If you had £89m ($116m) gathering dust in your bank account — unlikely, I know, but bear with me - what would you do? Well, firstly, I assume you will quit your job and head off somewhere hot and sunny. But thereafter, how would you approach the situation?
The answer, if you are Manchester United executive vice-chairman Ed Woodward, is you will spend it on a 23-year-old Frenchman, according to The Times, who left your club four years ago for a reported fee of £800,000. In mitigation, United never wanted to let go of Paul Pogba, but they have now re-signed him from Juventus for a world-record fee.
The mind-blowing deal poses as many questions for United as it does answers. Like, for instance, how can they justify spending such lavish sums on a player who is not yet considered to be among the world's elite? Or, indeed, where would he even fit into manager Jose Mourinho's plans? But perhaps more pertinently, could the money not be more wisely invested in recruiting new players for United's much-maligned squad?
The answer to those questions and many, many more supplementary ones will be revealed as Pogba's career at Old Trafford unfolds. But for now, let's look at the Pogba deal and put it in some sort of broader context.
So, as a starting point, just how good is Paul Pogba? The simple answer is that he is very, very good and crucially, there is still considerable scope for improvement. At just 23, the dynamic midfielder has already established himself as a key member of Juventus' serial title-winning sides, as well as the focul point of the French national side, even though he failed to match fans' expectations at Euro 2016.
Pogba is 6ft 3in tall, powerful and pacey. He is skillful, too, as his YouTube followers will be able to attest. The United academy graduate excelled alongside the likes of Andrea Pirlo and Arturo Vidal during his early days with the Bianconeri and his brilliance led to him inheriting the coveted number 10 jersey in Turin, which was previously worn by club legend Alessandro Del Piero.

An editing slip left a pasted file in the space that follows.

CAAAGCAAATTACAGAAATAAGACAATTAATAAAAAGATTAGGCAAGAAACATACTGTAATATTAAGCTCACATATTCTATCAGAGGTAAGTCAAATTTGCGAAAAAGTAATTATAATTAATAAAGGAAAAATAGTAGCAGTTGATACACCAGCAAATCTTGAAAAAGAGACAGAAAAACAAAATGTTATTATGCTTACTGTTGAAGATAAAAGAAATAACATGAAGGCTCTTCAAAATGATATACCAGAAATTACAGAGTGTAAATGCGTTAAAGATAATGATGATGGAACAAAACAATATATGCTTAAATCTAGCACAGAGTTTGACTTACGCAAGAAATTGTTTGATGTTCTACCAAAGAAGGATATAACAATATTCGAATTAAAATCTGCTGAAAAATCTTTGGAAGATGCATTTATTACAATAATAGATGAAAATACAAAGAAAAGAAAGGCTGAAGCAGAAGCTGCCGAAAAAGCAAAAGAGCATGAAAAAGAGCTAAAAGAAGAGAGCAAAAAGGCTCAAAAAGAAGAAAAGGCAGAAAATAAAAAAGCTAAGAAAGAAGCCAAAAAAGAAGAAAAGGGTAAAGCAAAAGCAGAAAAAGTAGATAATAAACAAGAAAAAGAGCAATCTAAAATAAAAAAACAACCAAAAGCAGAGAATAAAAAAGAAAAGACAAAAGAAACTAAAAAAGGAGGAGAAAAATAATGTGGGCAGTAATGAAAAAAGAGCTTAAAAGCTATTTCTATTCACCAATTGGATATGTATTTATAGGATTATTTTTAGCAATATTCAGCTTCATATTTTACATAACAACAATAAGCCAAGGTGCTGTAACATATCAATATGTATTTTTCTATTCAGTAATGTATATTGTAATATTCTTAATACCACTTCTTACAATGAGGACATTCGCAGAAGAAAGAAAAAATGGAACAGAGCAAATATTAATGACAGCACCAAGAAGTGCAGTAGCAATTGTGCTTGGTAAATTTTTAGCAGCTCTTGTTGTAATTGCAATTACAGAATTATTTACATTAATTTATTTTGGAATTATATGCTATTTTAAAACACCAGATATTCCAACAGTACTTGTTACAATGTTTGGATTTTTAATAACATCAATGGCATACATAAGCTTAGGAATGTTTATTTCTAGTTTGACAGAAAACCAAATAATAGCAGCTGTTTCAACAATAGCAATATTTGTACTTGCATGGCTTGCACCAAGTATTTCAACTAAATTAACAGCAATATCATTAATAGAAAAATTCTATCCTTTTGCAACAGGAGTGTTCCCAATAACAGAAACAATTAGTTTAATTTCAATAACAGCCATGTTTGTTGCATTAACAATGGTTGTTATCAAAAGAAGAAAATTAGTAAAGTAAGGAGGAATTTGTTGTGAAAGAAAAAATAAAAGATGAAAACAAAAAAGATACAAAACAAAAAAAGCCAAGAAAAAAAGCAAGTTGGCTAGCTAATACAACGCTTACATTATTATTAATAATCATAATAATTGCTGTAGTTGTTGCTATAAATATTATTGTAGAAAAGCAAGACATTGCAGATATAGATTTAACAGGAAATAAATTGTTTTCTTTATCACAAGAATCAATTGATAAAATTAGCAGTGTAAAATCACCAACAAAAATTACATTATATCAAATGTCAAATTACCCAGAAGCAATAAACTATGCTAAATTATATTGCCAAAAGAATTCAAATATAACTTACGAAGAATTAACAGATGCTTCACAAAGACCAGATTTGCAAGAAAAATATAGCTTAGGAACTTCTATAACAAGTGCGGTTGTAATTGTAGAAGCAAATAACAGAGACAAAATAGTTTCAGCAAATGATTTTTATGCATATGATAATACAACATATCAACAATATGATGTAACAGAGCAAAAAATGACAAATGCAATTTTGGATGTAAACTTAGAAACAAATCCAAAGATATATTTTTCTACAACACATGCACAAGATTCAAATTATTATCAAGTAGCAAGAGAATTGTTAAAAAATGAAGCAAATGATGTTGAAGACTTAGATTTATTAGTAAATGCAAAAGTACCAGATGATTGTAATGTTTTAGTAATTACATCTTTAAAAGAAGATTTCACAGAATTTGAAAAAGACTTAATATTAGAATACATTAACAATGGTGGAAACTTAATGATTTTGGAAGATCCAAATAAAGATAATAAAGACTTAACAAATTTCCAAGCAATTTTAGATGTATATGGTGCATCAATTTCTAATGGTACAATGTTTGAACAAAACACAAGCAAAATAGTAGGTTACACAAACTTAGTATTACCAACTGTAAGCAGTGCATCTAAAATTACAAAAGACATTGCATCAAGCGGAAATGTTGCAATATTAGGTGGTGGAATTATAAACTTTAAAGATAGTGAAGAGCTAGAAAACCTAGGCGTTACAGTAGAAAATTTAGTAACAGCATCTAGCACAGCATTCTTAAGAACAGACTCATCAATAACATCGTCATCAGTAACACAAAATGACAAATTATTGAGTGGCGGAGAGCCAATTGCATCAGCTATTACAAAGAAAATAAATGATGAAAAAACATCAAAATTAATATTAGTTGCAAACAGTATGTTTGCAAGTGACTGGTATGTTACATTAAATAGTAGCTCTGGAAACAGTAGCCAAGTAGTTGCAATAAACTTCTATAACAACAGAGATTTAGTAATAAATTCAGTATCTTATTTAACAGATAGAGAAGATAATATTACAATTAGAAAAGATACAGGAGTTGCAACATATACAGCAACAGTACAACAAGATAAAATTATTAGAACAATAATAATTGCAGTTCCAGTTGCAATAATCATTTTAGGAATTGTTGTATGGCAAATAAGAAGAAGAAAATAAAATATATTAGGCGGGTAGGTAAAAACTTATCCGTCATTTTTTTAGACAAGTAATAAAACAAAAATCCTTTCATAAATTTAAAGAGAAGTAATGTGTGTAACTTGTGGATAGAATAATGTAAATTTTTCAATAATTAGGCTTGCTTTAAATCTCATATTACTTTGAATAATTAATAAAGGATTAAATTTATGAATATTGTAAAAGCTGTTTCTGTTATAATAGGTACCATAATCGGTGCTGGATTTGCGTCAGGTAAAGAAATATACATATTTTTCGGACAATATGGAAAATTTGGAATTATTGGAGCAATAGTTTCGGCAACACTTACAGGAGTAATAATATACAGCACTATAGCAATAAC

There is no doubt that Pogba would make an immediate impact in England, having cut his teeth in the country during his teenage years. At this stage, though, it is unclear whether Mourinho intends to use him as a number 10 or as a deeper-lying midfielder. In either position, he would considerably improve the United side, but would he improve it to the value of £100m? Probably not, but there is more...
Since Woodward took the reins from previous chief executive David Gill in 2013, he has turned United into a true commercial juggernaut. The Red Devils are on track to become the first British club to earn more than £500m in one year, despite their lack of success on the pitch. Like it or not, Woodward has squeezed every last drop out of the United brand in recent years, with the club agreeing sponsorship agreements with companies ranging from noodle-makers to paint suppliers.
In Pogba, they have now secured one of the most recognisable and marketable sportsmen in the world and, crucially, one of the most commercially significant figures for Adidas, the sportswear manufacturer with whom United signed a £750m 10-year deal in 2014.
But maybe the cash could be better spent elsewhere? For the Pogba money, United could, perhaps, sign three top-class players - Blaise Matuidi, Fabinho and Ezequiel Garay - to fill obvious gaps in their squad and still have some money left over. But consider this: United could sign Pogba, push a few unwanted players out of the door and then also sign one of the aforementioned trio. Their balance sheet certainly seems to suggest it is a possibility, and the record-breaking fee for Pogba must be viewed in the broader scope of United's finances.
There is another crucial factor to consider. In the months before the transfer was confirmed, Pogba had been strongly linked with a move to Real Madrid. In the end, Los Blancos decided they could not justify spending such an eye-watering sum on the player. But football transfer fees are forever on the rise and assuming Pogba realises his potential in the Premier League, there appears a very strongly possibility that the Spanish giants may come calling in three or fours years' time.
United acquired Pogba for £89m in 2016 and by 2020, they could easily sell him for the same sum, if not more, having got some of the most productive years out of the player. The jaw-dropping transfer fee will undoubtedly leave some casual football fans scratching their heads, but if you analyse United's current predicament and then consider their financial muscle, it ought to be seen as a win-win scenario for the big-spending Woodward.